To underscore the significance of recognizing subtle clinical signs that may contribute to the appropriate diagnosis and specific targeted management of pigment dispersion and pigmentary glaucoma. Case 1. A White-American patient presenting with pigmented deposits at the equatorial lens surface led to recognition of additional signs of pigment dispersion. Case 2. An African-American patient presented with patent pigmented deposits at the equatorial lens surface, subtle signs of pigment dispersion without iris trans-illumination, and unilateral glaucomatous optic neuropathy. Case 3. A Hispanic-American patient, previously diagnosed with primary open angle glaucoma, presented with patent pigmented deposits at the lens equator and subtle signs of pigment dispersion without iris trans-illumination. The diagnosis was changed to pigmentary glaucoma. The clinician must be aware of and look for subtle emerging signs that may lead to glaucomatous optic neuropathy in pigment dispersion. A precise diagnosis may facilitate the appropriate targeted management of such cases.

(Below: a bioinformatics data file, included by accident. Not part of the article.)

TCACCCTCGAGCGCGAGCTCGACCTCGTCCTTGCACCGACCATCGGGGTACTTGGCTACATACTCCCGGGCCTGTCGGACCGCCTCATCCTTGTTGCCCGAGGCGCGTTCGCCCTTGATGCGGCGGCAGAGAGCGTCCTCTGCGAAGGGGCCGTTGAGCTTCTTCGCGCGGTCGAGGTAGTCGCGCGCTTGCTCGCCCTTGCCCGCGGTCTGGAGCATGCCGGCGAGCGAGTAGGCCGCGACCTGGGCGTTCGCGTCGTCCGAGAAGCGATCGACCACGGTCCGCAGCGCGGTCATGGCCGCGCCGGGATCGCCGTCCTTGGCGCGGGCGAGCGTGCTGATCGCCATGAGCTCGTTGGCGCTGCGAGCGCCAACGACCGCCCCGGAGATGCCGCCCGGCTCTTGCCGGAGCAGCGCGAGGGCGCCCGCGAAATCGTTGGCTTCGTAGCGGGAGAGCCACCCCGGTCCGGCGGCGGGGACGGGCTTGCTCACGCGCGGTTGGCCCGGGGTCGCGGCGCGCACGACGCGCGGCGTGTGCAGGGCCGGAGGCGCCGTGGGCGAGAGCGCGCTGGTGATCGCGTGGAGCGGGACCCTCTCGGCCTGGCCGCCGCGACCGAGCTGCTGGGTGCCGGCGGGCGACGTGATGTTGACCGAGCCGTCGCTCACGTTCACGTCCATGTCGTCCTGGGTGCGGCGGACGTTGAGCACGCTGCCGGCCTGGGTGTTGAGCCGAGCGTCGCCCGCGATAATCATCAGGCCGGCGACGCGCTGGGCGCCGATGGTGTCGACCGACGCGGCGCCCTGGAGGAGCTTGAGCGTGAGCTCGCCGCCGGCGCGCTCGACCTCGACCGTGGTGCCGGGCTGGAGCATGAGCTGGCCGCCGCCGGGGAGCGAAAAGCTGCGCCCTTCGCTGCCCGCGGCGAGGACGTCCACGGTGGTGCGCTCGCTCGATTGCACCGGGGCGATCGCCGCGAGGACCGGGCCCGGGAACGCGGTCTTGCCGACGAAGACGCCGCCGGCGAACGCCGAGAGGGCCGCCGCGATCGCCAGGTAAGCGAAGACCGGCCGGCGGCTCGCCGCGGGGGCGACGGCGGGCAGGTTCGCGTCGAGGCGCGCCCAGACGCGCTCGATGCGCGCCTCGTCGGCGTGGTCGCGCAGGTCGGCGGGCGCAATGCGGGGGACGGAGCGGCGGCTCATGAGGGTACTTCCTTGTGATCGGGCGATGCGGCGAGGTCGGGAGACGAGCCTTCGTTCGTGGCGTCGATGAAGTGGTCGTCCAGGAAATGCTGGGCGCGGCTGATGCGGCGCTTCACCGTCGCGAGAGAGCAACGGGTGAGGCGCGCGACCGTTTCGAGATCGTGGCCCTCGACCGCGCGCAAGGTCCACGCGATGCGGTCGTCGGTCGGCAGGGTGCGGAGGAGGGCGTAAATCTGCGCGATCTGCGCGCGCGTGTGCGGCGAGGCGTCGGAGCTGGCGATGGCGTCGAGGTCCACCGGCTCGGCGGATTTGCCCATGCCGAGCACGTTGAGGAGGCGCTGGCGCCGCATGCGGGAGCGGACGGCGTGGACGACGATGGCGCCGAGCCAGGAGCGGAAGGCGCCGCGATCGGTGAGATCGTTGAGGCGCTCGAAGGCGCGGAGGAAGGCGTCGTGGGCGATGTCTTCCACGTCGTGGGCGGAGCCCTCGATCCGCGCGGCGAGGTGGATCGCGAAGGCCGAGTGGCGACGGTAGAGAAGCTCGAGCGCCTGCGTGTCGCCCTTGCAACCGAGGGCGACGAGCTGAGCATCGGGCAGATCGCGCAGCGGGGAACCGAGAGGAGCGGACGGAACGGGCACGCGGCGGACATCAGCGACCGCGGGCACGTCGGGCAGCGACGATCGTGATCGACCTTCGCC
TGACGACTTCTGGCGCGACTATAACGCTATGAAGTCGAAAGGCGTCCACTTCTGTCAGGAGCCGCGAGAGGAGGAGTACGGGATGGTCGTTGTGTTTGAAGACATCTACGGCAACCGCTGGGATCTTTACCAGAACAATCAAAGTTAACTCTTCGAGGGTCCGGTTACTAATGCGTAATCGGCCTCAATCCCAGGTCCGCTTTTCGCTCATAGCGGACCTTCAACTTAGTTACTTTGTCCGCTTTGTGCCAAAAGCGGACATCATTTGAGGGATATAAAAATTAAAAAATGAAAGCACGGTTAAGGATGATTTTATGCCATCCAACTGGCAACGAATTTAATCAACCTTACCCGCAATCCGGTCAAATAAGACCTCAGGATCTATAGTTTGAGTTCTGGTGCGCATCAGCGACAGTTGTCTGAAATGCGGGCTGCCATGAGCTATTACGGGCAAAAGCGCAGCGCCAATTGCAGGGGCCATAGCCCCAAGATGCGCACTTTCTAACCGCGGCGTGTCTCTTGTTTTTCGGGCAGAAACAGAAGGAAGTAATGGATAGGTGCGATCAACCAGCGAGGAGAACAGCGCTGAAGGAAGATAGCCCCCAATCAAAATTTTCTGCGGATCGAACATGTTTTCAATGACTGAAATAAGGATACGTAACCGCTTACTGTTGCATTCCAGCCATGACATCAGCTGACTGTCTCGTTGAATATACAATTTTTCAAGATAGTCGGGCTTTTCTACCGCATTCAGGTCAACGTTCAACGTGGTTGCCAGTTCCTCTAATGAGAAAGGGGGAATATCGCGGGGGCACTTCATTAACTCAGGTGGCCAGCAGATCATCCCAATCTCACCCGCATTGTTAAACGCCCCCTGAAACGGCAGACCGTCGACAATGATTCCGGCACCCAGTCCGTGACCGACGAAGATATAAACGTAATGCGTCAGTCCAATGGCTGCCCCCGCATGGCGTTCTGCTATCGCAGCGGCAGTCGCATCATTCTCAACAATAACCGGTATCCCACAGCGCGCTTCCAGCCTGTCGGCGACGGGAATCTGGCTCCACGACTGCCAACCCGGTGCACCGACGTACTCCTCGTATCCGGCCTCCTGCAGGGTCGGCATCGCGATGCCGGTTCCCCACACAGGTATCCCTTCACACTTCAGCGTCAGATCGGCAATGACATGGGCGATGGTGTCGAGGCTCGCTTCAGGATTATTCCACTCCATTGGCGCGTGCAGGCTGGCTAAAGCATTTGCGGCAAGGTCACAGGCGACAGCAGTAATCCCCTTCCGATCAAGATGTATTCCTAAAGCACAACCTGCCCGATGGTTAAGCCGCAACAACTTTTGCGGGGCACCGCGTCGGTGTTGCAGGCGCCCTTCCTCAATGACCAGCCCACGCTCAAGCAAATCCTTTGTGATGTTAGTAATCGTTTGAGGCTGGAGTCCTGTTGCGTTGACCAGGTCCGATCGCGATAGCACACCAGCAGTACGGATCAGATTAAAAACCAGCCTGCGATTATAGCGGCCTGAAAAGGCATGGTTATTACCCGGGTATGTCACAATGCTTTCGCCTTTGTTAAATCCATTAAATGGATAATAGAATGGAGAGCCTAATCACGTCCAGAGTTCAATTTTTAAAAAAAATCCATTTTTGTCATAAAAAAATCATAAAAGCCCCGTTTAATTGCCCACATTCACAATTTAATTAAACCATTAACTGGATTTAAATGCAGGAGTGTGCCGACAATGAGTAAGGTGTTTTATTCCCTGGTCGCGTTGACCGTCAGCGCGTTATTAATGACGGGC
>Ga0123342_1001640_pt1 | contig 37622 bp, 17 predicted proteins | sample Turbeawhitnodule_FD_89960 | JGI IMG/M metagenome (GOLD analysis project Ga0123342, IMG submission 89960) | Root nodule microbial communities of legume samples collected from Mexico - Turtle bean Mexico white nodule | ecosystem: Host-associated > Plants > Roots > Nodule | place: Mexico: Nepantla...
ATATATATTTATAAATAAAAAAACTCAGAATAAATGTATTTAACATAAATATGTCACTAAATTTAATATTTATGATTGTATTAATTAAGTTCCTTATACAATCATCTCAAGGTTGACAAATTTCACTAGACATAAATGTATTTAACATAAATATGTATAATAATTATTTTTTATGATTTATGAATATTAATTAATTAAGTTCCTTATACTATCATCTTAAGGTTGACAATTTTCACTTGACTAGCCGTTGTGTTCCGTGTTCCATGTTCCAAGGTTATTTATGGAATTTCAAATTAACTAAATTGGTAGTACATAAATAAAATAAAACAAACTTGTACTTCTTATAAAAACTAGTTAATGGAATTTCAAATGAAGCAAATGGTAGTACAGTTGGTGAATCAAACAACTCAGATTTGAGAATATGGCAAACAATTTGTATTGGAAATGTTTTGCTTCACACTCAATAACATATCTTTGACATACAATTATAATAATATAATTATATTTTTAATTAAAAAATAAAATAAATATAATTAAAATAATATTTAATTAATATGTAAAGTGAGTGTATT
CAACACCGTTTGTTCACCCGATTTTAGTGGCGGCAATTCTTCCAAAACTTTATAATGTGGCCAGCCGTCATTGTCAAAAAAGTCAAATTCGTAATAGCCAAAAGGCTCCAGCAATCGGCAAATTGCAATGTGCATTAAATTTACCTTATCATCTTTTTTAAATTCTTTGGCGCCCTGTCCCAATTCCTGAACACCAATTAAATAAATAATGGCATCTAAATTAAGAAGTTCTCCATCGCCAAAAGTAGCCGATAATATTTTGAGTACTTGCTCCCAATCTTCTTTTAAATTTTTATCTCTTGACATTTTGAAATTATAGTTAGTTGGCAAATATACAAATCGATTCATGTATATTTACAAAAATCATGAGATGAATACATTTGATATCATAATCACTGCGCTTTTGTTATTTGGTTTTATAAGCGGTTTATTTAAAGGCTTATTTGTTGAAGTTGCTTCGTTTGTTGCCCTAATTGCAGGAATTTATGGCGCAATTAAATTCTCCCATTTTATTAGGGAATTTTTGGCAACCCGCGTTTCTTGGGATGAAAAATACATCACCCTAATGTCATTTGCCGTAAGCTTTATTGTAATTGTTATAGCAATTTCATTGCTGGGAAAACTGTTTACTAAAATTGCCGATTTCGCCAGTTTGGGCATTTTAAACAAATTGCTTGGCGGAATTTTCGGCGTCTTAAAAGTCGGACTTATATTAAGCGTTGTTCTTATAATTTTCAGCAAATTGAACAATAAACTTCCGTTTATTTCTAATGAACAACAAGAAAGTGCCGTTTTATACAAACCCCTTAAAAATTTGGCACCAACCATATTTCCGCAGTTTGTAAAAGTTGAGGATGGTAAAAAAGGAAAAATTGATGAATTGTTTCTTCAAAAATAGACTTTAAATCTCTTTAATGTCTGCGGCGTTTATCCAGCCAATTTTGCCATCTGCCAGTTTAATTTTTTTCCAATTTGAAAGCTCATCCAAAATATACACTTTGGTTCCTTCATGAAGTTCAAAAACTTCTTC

Eulogio Besada, OD, MS, FAAO; Sherrol Reynolds, OD
Company: Mediconcepts, Inc
CE Credits: 1
CE Format: PDF
COPE ID: 12707-GL